The sound of the tablet leaves a lot to be desired, so when you’re watching a movie or listening to music, it’s better to use headphones. The speaker is loud but lacks clarity and has almost no bass at all, so headphones or an external speaker could be your best friend for audio or video playback.

Thanks to the microUSB support, you can also connect a mouse and keyboard, but converting the device into a laptop would be quite a difficult thing to do since there’s no kickstand available (such as the one available on Microsoft’s Surface).

We’ve saved the best for last. The 9.7-inch IPS LCD has a resolution of 2048 x 1536 pixels and doesn’t seem to disappoint. While colors are nothing out of the usual, and it’s very clear that it’s not Super AMOLED, the display seems to be optimized for better battery life, without affecting its responsiveness in any way. It won’t miss any of your taps, especially when typing, so it certainly meets expectations, but without excelling in any way, though.

For this price, this is quite a feature lineup, but for better performance, certain upgrades are still needed. And yet, there’s no doubt that many would rather wait a little bit longer when loading apps than pay a few extra bucks.

Battery life
Onda claims the tablet should provide up to 7 hours of battery life, but real-life figures are a little bit lower. During our tests, we achieved approximately 5 hours in continuous usage mode when playing videos, but if you’re planning to play games with brightness at the maximum level and audio volume at 100 percent, autonomy can drop to 3 hours.

That’s not quite impressive for a tablet, that’s for sure, but there are several reasons the Onda Air tablet can’t go beyond this.

First of all, its 7,000 mAh battery is rather small for a nearly 10-inch device that’s supposed to stay with the display turned on most of the time. That becomes obvious in standby mode, where battery life could go to approximately 2 days (if no apps are left running on Windows 10).

And second and perhaps more importantly, this tablet runs the full version of Windows 10, which, as we know, is a very capable operating system that lets you do pretty much anything on a computer. The truth is, Windows 10 does come with optimizations and features specifically implemented for tablets, but this doesn’t mean that it’s flawless.

Windows 10 is work in progress and is never done (at least, that’s what Microsoft itself said), so on a tablet such as the Onda Air, it does have an impact on system performance. If you plan to use the device just for basic stuff such as browsing, we recommend you to keep the power saving mode always on (you can enable it from the battery icon in the system tray).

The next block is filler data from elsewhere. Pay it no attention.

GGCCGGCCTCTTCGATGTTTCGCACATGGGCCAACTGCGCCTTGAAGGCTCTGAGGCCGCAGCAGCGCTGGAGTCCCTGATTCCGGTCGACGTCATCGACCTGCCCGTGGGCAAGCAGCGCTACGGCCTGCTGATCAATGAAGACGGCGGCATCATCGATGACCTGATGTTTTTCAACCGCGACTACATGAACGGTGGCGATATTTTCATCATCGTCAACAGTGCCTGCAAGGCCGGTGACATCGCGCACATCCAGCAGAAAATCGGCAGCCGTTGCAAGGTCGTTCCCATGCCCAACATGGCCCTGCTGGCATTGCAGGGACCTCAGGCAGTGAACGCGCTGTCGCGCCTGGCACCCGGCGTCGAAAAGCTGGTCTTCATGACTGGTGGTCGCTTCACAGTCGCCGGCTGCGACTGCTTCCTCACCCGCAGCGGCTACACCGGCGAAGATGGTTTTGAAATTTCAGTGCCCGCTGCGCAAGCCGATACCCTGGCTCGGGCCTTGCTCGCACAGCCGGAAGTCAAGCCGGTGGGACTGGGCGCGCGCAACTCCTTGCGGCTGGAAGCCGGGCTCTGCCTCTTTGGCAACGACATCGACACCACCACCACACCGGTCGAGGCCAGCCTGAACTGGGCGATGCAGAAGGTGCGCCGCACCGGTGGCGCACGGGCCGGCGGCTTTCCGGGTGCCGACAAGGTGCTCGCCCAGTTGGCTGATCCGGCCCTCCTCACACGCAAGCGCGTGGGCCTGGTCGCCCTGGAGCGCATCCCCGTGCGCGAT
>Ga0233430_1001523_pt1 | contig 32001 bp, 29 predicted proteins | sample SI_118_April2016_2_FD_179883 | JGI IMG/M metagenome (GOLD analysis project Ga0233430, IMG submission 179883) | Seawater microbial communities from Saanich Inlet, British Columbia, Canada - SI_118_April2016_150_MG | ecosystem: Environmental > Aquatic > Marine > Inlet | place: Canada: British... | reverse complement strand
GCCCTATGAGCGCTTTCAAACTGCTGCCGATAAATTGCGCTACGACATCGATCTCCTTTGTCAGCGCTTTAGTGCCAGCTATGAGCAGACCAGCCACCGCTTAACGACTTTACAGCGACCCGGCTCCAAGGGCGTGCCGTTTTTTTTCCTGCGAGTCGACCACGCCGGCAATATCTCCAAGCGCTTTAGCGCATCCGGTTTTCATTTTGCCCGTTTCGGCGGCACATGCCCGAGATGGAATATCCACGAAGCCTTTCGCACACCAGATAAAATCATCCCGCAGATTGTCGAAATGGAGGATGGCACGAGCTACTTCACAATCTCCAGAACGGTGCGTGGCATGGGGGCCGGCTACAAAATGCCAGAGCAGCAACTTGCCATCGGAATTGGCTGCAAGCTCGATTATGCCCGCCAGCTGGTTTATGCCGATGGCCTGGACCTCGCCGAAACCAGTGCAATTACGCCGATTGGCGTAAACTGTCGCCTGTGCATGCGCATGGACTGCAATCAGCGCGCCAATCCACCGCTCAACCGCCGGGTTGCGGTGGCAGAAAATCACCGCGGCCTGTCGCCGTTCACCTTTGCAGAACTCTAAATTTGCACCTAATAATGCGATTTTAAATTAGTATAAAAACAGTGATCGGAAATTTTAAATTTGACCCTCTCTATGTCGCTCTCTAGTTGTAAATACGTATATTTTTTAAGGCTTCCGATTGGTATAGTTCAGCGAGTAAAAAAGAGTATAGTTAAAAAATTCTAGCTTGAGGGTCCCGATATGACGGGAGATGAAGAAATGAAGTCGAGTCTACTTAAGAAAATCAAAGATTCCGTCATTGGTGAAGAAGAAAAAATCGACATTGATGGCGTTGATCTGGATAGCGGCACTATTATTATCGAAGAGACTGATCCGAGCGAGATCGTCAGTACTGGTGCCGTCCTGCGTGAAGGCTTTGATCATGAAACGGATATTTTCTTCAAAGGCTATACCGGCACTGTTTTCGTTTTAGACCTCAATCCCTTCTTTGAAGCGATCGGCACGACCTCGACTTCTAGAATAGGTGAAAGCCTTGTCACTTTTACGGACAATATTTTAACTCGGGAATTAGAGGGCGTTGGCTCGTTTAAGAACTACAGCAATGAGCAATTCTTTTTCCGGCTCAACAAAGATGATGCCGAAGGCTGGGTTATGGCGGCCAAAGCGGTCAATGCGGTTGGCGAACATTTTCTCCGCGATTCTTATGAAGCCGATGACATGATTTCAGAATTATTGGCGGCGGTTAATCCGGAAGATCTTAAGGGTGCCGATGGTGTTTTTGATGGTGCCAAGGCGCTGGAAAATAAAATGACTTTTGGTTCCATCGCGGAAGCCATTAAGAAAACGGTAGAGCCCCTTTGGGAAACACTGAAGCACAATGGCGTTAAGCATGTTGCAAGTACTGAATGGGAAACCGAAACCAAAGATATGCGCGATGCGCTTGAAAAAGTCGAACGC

In addition to build quality, the software side of the Onda Air tablet is definitely a strong point. The device runs Windows 10 (although an Android version is also available), so you can install absolutely all apps that you currently have on your laptop or PC.

Windows 10 now has a dedicated tablet mode that’s aimed at devices such as the Onda Air, so menus are larger, context menus items have been overhauled to be used with the touch, and most pre-installed apps are designed for both mouse clicks and finger taps.

While this is clearly a good thing, there still are apps and features that need to be improved, including File Explorer, which can be barely used without a mouse.

In tablet mode, Windows 10 switches from the Start menu to the Start screen and replaces the taskbar icons with dedicated buttons to access the task view and go back or forward when using an app.
You can easily enable and disable the tablet mode from the action center, with the same feature also providing you with access to notifications, but also to quick settings, such as VPN, location, and quiet hours.
Windows 10 is definitely more appropriate to be used on a tablet than Windows 8, and although the charms bar is no longer there, all options are just where you’d expect them to be, even if you’re using touch as the input method.

The Windows button on the tablet lets you access the Start screen instantly, but we’ve found its position rather unfortunate, as you can easily press it by mistake and thus close an app and get back to the Start screen without specifically wanting it.

Windows Store apps are also there, and they are specifically aimed at tablets, as all are optimized for the touch, but the lack of popular items continues to be a problem for Windows 10. Even though we were using a tablet, we found ourselves running desktop software more than store apps. Of course, some Win32 programs can hardly be used without a mouse.

Fortunately, you can also connect a mouse to this tablet thanks to its microUSB port, but given the fact that only such a connector is available, a USB hub might be needed for additional peripherals.

The bottom line
On paper, the Onda Air tablet is definitely an appealing buy, mostly thanks to its rich feature lineup that includes pretty much everything you’d want from a Windows 10 device.
It has a decent processor, enough storage capacity if you don’t want to move your movie collection on the tablet, Wi-Fi, Bluetooth, microUSB that lets you plug in additional accessories such as a mouse and keyboard, microHDMI to connect it to a TV or projector, TF card for additional storage, cameras for video calls, and a decent screen that proves to be quite responsive.

In reality, however, the processor shows its limits, and there are significant slowdowns when using multiple apps at the same time. Certainly, multitasking is a thing that we all do these days, so you either learn to live with it or don’t buy the tablet.

When it comes to basic stuff such as browsing the web or sending emails, the Onda Air really meets expectations, but for anything beyond this, it struggles.
The build quality is surprising to say the least, especially because we’re talking about a device made by a less popular company that’s based in China, but also because it costs only $150.
Overall, this is a pretty good package, and it’s worth a shot if you want Windows 10 for browsing and emails. Otherwise, going for Android could be an idea that’s just as good.